Mo Williams is a fairly emotional player to begin with, so it was no surprise to see him standing in front of his locker with a dejected look on his face tonight. It's easy to understand why.
This makes at least four groin injuries for Williams over the last three years, plus he had the hernia surgery in 2008 before joining the Cavs. Clearly, this is a recurring problem he'll have to contend with for the rest of his career.
When he said after the game that he didn't rest it enough, I think he was referring to all the work he did upon returning. He wasn't saying he came back too quickly from it the first time. In fact, Byron Scott kept saying how he was being overly paranoid and that Williams was probably ready to return even sooner than the coach played him. But Scott wanted to make sure it was all the way gone. Now it has popped back up in the other leg.
Williams seems to be second-guessing himself for how hard he pushed his body after returning. As it is, the Cavaliers are down a guard in the backcourt.
Scott has typically played with a three-guard rotation in the past. He only extended it to four guards here because Ramon Sessions and Daniel Gibson have both played so well, he wanted to find minutes for both. But now, assuming Williams is going to miss at least a few games, Scott will have to change his rotation. And he just seemed to be settling into one he liked.
Daniel Gibson might not be able to play the entire fourth quarter anymore. Scott had been limiting his minutes in the first half so he could insert him halfway through the third quarter and leave him in for the rest of the game. Now Gibson will have to play more first-half minutes as the backup to Ramon Sessions.
If he wants to keep Sessions and Gibson on the floor in the fourth, he's going to need someone from the trio of Joey Graham, Jawad Williams or perhaps even Manny Harris to produce. Scott hasn't been afraid to go to the undrafted rookie Harris in the past, but only in small, brief doses. One of the two veterans would likely get the first chance.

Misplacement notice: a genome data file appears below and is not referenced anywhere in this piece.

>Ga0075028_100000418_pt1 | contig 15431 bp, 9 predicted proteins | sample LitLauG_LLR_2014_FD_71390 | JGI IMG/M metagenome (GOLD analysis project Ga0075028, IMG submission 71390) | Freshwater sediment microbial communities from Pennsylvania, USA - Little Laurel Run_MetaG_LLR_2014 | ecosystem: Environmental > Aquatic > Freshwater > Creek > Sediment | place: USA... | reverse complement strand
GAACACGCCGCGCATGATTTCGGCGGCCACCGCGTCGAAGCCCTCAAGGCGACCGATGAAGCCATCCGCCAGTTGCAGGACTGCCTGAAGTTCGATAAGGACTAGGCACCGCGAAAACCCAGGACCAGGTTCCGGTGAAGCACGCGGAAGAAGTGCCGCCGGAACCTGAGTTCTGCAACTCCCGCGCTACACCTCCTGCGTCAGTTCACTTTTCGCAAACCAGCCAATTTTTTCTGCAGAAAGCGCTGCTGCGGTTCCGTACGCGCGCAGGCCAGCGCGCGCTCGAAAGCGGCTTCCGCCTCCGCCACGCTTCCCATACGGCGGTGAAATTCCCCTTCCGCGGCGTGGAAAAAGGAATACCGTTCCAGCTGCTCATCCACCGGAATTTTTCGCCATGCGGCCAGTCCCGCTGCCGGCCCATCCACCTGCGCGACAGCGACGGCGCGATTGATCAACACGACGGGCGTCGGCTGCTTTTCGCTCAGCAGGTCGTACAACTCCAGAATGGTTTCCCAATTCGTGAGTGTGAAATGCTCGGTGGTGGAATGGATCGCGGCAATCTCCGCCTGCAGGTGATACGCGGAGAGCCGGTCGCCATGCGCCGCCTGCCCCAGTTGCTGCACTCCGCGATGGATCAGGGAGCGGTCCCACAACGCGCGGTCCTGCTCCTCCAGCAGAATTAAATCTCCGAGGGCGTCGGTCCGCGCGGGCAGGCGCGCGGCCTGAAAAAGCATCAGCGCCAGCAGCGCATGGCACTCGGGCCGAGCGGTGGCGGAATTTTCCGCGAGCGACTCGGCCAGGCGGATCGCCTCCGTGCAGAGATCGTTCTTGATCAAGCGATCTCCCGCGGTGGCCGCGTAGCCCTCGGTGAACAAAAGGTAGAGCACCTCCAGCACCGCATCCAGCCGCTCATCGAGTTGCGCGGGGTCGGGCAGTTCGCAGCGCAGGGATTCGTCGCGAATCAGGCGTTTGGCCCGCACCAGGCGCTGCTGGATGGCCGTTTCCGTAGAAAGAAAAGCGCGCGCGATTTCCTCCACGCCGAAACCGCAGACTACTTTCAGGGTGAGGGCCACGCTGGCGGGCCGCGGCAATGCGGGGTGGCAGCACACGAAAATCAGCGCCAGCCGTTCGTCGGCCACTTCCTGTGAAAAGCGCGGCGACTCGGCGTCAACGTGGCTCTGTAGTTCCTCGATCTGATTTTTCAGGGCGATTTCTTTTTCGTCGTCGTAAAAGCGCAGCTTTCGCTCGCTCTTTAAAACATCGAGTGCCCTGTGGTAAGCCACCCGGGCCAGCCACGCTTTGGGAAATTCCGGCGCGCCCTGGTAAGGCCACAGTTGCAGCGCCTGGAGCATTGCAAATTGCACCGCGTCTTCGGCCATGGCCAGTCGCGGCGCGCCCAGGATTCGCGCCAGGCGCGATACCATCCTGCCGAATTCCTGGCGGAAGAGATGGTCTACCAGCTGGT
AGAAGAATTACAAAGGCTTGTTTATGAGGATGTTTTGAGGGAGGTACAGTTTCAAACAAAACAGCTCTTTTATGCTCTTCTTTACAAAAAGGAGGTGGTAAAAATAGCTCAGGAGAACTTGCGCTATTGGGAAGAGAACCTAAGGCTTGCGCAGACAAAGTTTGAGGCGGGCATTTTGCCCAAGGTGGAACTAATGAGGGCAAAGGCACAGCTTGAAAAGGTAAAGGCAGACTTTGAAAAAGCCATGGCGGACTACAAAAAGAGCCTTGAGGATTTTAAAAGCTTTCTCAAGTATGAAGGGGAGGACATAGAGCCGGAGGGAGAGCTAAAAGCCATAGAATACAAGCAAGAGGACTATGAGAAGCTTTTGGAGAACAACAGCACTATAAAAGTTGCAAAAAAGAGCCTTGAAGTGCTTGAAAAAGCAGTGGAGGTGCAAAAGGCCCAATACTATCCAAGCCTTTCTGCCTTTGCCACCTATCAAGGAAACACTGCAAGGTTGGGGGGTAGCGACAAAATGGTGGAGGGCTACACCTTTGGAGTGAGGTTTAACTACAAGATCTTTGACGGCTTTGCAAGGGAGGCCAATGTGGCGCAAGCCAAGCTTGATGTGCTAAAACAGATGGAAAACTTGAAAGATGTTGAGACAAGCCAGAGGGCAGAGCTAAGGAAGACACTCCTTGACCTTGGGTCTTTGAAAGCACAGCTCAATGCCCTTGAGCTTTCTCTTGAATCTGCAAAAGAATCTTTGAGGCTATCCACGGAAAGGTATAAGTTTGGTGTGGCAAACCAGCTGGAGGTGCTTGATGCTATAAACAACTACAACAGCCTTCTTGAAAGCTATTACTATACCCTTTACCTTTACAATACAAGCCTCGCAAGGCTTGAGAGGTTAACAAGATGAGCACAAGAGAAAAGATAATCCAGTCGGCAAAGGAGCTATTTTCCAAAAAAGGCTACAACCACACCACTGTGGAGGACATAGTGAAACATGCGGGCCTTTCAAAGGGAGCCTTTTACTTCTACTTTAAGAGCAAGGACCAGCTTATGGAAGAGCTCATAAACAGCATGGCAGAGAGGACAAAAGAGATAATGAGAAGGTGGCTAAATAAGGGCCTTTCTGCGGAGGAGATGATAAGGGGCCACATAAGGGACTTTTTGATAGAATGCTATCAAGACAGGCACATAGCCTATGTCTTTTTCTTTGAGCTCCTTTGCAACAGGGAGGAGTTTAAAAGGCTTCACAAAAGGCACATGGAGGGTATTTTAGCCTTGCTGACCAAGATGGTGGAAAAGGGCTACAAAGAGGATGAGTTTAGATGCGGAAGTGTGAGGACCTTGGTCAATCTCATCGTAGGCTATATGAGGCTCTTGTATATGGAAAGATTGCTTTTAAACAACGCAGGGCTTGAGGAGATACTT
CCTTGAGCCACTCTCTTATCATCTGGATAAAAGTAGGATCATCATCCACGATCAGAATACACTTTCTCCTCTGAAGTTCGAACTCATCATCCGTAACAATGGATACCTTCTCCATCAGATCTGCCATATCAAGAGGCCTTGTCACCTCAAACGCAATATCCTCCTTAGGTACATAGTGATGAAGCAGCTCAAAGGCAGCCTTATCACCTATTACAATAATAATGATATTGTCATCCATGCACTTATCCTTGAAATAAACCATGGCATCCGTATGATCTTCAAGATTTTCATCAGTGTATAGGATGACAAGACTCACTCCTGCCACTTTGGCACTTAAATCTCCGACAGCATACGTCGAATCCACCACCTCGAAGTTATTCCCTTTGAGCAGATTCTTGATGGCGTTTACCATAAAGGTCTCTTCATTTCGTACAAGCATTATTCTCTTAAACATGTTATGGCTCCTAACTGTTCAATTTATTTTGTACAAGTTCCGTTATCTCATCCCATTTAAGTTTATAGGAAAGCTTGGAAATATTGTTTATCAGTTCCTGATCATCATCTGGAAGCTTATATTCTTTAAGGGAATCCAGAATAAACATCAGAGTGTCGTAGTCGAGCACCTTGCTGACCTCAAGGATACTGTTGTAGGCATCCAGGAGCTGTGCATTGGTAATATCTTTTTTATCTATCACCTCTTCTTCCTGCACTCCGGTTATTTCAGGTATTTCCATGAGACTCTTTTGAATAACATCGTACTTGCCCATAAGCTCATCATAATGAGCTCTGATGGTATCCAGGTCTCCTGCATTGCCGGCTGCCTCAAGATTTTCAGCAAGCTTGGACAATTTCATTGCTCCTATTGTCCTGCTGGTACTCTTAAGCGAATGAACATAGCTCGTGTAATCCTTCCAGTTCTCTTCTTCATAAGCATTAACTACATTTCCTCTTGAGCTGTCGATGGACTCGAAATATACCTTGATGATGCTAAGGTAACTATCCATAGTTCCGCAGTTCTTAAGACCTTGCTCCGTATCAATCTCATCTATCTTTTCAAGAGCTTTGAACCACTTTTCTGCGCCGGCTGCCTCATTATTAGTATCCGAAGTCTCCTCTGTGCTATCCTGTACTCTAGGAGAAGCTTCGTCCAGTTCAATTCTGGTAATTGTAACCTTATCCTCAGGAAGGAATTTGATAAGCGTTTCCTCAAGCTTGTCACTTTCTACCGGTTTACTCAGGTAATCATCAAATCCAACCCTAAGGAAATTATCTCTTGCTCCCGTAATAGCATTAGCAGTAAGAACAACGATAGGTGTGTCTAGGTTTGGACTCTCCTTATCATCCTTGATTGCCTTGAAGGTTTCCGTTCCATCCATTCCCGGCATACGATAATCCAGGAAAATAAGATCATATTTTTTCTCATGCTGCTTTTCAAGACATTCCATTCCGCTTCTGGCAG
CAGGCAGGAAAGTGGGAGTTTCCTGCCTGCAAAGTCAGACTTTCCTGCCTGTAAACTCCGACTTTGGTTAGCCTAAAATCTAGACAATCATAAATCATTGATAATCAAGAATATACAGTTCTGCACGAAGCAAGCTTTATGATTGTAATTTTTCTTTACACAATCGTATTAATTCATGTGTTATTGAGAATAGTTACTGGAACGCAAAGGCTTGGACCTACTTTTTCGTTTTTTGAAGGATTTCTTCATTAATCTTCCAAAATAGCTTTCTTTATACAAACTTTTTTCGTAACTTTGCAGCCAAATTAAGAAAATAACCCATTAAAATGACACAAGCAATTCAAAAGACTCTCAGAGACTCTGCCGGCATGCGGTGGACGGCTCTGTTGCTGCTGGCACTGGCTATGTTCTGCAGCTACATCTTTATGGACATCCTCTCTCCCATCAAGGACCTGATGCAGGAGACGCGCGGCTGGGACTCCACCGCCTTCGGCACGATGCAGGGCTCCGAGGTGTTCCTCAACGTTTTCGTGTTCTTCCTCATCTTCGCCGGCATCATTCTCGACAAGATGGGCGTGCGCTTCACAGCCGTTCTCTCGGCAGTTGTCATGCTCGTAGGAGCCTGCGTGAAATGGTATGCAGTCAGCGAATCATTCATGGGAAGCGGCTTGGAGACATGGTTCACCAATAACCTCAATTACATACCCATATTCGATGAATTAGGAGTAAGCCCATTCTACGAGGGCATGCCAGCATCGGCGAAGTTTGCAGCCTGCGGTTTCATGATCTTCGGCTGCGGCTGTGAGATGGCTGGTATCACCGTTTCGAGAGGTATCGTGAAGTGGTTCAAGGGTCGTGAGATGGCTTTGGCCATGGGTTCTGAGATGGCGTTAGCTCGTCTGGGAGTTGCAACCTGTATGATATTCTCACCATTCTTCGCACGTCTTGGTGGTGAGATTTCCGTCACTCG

The Cavs' margin for error this season is incredibly thin. When most everyone is healthy and playing well, they can compete with just about any team in the league. That was proven on opening night against Boston. But just the slightest glitch in the system can send them reeling, as we witnessed at Toronto in the second game of the season, when the short-handed Cavs were blown out by the woeful Raptors.
After taking an 81-80 lead on a J.J. Hickson dunk with 4:53 left in the game, the Cavs went scoreless for more than three minutes in the fourth quarter. By the time Anthony Parker scored on a jumper with 1:36 left, the Nets had an 88-83 lead.
Starting guards Devin Harris and Anthony Morrow combined for 52 of the Nets' 95 points. Also important, Kris Humphries had 18 rebounds, including six offensive boards. The Cavs collectively had seven offensive rebounds.
He said it
"I didn't get enough rest on it. I've been going extremely hard from the day I've been activated. I haven't taken a day off." -- Mo Williams, on his theory why these groin injuries keep creeing up
* The Q used to be one of the most intimidating places to play for opponents. Not anymore. The Cavs are 1-3 this season at home, losing to Atlanta, Sacramento and now New Jersey. The Cavs didn't suffer their third home loss last season until Jan. 3 against Charlotte.
* The loss snapped the Cavs' winning streak over the Nets at nine.
* The Cavs' bench outscored the starters again 44-43. They also outscored the Nets' bench, 44-21.